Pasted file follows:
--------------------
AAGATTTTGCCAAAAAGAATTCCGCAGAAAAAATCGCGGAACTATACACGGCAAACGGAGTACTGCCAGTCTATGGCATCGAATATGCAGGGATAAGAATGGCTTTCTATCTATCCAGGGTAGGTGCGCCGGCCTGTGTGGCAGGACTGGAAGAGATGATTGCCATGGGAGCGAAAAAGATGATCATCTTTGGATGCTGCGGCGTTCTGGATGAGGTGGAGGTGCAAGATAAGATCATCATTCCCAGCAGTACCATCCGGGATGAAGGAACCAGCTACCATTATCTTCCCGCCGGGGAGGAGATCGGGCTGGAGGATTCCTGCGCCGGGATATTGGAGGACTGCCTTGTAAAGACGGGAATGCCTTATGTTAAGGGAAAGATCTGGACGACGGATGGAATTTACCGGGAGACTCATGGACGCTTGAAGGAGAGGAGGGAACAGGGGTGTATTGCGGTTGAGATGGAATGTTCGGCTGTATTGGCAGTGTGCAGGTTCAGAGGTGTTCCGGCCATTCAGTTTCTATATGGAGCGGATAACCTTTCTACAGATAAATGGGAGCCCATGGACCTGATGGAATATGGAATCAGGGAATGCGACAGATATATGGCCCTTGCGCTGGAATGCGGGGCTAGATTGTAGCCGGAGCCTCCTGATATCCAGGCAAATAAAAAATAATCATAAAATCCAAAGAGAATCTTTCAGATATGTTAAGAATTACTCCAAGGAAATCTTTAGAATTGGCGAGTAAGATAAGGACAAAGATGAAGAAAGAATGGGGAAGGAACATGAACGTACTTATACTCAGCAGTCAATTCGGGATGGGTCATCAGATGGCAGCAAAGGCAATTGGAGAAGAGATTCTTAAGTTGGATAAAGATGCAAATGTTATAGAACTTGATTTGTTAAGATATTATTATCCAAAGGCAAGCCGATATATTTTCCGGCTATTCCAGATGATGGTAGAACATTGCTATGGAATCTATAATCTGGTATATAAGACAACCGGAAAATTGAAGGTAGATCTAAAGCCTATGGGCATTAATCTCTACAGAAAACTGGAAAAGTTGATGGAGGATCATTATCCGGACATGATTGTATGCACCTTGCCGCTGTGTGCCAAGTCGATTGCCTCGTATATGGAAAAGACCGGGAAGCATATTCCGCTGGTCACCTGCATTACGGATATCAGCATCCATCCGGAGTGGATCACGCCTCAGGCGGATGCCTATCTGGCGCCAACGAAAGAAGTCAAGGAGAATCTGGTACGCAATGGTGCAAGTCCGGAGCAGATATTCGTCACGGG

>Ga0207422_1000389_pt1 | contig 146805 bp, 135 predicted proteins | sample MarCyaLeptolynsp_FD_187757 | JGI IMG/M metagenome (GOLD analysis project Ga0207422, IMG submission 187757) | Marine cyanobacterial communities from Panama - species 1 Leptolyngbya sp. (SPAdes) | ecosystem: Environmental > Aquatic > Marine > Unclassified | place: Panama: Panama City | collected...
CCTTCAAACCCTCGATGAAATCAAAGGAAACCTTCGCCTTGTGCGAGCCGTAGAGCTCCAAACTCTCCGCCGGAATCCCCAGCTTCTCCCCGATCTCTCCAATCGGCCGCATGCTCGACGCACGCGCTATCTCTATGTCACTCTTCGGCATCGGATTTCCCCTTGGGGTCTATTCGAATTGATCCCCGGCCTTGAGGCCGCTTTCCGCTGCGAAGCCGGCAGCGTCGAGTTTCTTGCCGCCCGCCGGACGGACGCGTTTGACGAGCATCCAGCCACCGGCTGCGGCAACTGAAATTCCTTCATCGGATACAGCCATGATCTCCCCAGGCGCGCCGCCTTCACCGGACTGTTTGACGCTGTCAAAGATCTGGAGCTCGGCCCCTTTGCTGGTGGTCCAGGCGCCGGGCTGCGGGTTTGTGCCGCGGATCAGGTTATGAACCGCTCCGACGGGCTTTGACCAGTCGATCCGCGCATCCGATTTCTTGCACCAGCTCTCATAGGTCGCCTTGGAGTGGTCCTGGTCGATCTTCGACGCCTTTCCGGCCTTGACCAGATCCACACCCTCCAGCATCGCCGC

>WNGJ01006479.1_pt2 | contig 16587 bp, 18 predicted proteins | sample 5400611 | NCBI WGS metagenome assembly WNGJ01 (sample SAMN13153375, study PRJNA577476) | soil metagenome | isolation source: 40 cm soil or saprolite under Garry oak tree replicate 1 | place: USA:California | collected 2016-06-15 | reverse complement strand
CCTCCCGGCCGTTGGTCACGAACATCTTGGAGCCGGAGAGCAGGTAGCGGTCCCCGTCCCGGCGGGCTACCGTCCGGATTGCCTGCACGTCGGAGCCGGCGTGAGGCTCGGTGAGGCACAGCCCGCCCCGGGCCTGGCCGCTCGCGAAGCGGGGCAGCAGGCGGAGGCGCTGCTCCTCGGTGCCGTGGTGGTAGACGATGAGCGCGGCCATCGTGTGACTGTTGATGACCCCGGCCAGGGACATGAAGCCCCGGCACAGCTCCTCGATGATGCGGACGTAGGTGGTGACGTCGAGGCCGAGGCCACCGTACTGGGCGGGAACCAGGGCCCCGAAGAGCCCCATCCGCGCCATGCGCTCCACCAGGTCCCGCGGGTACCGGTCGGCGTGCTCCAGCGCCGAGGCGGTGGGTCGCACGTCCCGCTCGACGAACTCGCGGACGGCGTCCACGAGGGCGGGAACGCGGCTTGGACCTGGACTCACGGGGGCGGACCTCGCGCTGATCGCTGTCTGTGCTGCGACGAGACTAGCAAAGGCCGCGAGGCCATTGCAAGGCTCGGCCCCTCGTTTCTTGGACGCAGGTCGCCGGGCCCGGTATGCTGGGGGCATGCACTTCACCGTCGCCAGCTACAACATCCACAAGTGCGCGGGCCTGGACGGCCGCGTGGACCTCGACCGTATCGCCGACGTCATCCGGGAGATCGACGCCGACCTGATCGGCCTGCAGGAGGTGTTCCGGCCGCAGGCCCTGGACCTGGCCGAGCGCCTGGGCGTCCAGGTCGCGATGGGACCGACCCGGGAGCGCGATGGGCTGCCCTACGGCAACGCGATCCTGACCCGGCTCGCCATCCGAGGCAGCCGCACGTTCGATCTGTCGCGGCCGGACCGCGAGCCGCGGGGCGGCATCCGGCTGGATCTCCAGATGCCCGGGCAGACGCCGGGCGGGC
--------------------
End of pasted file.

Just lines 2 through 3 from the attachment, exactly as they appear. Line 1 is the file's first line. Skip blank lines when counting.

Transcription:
>Ga0207422_1000389_pt1 | contig 146805 bp, 135 predicted proteins | sample MarCyaLeptolynsp_FD_187757 | JGI IMG/M metagenome (GOLD analysis project Ga0207422, IMG submission 187757) | Marine cyanobacterial communities from Panama - species 1 Leptolyngbya sp. (SPAdes) | ecosystem: Environmental > Aquatic > Marine > Unclassified | place: Panama: Panama City | collected...
CCTTCAAACCCTCGATGAAATCAAAGGAAACCTTCGCCTTGTGCGAGCCGTAGAGCTCCAAACTCTCCGCCGGAATCCCCAGCTTCTCCCCGATCTCTCCAATCGGCCGCATGCTCGACGCACGCGCTATCTCTATGTCACTCTTCGGCATCGGATTTCCCCTTGGGGTCTATTCGAATTGATCCCCGGCCTTGAGGCCGCTTTCCGCTGCGAAGCCGGCAGCGTCGAGTTTCTTGCCGCCCGCCGGACGGACGCGTTTGACGAGCATCCAGCCACCGGCTGCGGCAACTGAAATTCCTTCATCGGATACAGCCATGATCTCCCCAGGCGCGCCGCCTTCACCGGACTGTTTGACGCTGTCAAAGATCTGGAGCTCGGCCCCTTTGCTGGTGGTCCAGGCGCCGGGCTGCGGGTTTGTGCCGCGGATCAGGTTATGAACCGCTCCGACGGGCTTTGACCAGTCGATCCGCGCATCCGATTTCTTGCACCAGCTCTCATAGGTCGCCTTGGAGTGGTCCTGGTCGATCTTCGACGCCTTTCCGGCCTTGACCAGATCCACACCCTCCAGCATCGCCGC